Friday, 29 January 2010

The hallowed pool

There is a place,a special place on the border of England and Wales that by mention of its very name brings that misty eyed look on every Carp anglers face.A place where legends have swam and fished,such mythical fish of such size that even in the infancy of specimen hunting it drew the finest anglers from miles away.
Strange then,that this place is a farm pool of just two and a half acres.In early 1934 this lake was stocked with just 50 Galitian Carp.The pool has gone on to produce three british records.In 1951 Bob Richards caught a magnificent mirror of 31.4lb followed the next year by Dick Walkers famous "Clarissa" although he actually named it "Ravioli"!!These captures were eclipsed in the early 80's by Chris Yates amazing "Bishop" caught on a Mkiv Avon cane rod.....This place is Redmire Pool.


In November last year I was lucky enough to cast a line in this most hallowed of pools..

Let me start by saying that I've always had an ambition to catch myself a carp from Redmire and never really understood them that say"It's just about being there"....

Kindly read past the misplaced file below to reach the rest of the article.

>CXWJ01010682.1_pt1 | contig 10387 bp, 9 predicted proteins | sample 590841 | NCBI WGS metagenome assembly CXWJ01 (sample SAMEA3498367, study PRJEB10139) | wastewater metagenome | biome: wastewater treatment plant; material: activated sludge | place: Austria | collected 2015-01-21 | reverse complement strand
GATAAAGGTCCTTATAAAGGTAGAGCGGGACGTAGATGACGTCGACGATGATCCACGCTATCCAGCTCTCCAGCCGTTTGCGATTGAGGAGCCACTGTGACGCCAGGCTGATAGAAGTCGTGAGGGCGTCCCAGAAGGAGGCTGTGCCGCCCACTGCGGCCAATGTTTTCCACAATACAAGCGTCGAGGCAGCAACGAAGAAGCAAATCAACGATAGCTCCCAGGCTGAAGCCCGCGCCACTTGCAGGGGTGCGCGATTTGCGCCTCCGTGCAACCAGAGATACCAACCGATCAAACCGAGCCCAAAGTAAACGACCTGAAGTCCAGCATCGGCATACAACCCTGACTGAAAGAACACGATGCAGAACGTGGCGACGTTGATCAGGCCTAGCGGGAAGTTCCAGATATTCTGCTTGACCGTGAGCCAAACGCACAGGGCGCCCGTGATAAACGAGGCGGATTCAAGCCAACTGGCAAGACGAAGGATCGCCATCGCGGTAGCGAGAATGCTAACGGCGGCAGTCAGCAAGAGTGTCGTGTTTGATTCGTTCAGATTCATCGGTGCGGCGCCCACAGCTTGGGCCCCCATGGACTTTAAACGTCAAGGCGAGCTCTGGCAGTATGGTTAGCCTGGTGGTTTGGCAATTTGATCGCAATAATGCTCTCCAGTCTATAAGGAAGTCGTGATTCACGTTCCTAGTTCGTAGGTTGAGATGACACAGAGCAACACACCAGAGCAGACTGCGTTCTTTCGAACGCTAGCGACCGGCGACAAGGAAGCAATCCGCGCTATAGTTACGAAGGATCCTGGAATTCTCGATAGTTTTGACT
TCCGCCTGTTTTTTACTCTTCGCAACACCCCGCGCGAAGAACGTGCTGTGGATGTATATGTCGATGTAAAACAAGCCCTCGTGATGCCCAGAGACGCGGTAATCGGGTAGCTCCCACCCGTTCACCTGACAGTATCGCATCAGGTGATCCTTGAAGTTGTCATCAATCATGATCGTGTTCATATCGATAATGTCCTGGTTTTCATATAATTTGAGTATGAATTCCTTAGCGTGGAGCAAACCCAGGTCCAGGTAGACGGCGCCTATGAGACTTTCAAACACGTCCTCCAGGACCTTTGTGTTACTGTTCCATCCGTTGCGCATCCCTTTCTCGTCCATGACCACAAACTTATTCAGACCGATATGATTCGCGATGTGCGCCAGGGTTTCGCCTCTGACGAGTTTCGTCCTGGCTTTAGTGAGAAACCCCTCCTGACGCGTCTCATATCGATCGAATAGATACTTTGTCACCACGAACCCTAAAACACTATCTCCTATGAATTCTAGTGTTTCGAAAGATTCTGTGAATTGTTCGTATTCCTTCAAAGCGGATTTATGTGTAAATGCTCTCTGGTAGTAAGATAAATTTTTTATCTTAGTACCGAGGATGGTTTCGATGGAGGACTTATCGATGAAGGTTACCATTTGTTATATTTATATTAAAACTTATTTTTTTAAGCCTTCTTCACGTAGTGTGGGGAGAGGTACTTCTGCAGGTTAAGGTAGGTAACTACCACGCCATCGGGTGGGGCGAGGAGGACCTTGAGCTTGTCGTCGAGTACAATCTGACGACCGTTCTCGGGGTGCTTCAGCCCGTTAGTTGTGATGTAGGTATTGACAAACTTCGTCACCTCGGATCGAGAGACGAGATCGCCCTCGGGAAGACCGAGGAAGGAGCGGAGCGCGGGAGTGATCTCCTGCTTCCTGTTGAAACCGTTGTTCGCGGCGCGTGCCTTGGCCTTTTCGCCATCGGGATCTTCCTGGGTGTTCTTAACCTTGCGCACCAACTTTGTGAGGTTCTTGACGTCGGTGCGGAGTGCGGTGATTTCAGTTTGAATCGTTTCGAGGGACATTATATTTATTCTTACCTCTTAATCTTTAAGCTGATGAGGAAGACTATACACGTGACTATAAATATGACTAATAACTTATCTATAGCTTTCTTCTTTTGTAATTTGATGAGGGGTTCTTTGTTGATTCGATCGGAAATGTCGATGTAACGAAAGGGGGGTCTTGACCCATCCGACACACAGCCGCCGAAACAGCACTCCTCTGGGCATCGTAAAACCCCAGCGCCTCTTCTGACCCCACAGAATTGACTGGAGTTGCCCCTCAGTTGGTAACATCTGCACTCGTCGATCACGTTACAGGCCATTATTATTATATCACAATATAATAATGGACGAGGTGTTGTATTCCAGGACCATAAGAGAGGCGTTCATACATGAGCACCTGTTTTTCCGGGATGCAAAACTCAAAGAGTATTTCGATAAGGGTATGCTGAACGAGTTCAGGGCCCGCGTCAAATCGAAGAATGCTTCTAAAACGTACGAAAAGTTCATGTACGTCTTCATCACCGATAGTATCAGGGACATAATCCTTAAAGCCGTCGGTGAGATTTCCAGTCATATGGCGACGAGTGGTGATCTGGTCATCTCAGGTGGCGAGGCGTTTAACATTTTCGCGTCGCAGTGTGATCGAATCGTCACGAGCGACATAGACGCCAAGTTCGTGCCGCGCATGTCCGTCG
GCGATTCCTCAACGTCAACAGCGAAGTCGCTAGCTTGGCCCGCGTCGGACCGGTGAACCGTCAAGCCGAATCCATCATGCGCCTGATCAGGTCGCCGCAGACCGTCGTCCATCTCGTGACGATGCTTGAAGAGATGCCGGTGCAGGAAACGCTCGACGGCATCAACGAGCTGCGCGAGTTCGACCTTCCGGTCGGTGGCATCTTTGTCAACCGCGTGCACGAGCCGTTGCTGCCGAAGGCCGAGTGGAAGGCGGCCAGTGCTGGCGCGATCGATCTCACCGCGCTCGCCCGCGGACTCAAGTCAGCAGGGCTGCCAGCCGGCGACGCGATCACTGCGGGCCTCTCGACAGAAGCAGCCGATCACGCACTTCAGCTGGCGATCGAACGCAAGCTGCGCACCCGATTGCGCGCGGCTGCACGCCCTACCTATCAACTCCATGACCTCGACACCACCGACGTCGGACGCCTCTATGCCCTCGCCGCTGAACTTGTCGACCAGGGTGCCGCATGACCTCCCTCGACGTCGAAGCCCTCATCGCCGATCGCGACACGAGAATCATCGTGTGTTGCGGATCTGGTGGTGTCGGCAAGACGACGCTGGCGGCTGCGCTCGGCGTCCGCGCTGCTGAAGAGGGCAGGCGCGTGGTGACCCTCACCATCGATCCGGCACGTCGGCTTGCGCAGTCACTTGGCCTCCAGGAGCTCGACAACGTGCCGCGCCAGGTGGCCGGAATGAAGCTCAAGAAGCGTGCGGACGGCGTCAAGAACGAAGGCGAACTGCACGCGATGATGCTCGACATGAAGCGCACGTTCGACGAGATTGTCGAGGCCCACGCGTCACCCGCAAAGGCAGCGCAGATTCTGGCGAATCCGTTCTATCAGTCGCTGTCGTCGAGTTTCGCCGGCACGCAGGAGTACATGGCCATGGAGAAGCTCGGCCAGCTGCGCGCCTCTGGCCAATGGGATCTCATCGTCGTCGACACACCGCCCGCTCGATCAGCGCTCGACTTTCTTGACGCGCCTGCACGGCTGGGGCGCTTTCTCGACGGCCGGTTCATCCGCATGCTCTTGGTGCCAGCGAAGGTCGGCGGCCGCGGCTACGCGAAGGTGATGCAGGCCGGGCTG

Up the little track we rode.It was sunny but cold.We arrived at the gate outside the residence of one Mr.Bamford.We liked him,he spoke our language and said that even though we were slightly early we could go down to the pool.The previous weeks anglers were packing their cars,we did the courteous thing and waited until they were ready to leave before going to talk to them.They hadn't caught,the weather had been against them,I felt sorry for them.
We strolled around the lake,my first impressions were dominated by the Terracotta colour of the water,just a week ago I'd read reports of it being gin clear.Walking the swims was like strolling around any famous landmark,each image you'd seen a thousand times,yet it was new and exciting...this was Redmire Pool.
We helped one of the previous weeks anglers bump start his car,Redmire wanted him to stay.They left quickly though and the pool was now ours.
It seemed to take an age to set up,the darkness rapidly encroaching and the sun long gone,we took tea on the dam wall benches.I set up base in Stumps and cast in to the reddish depths for the first time.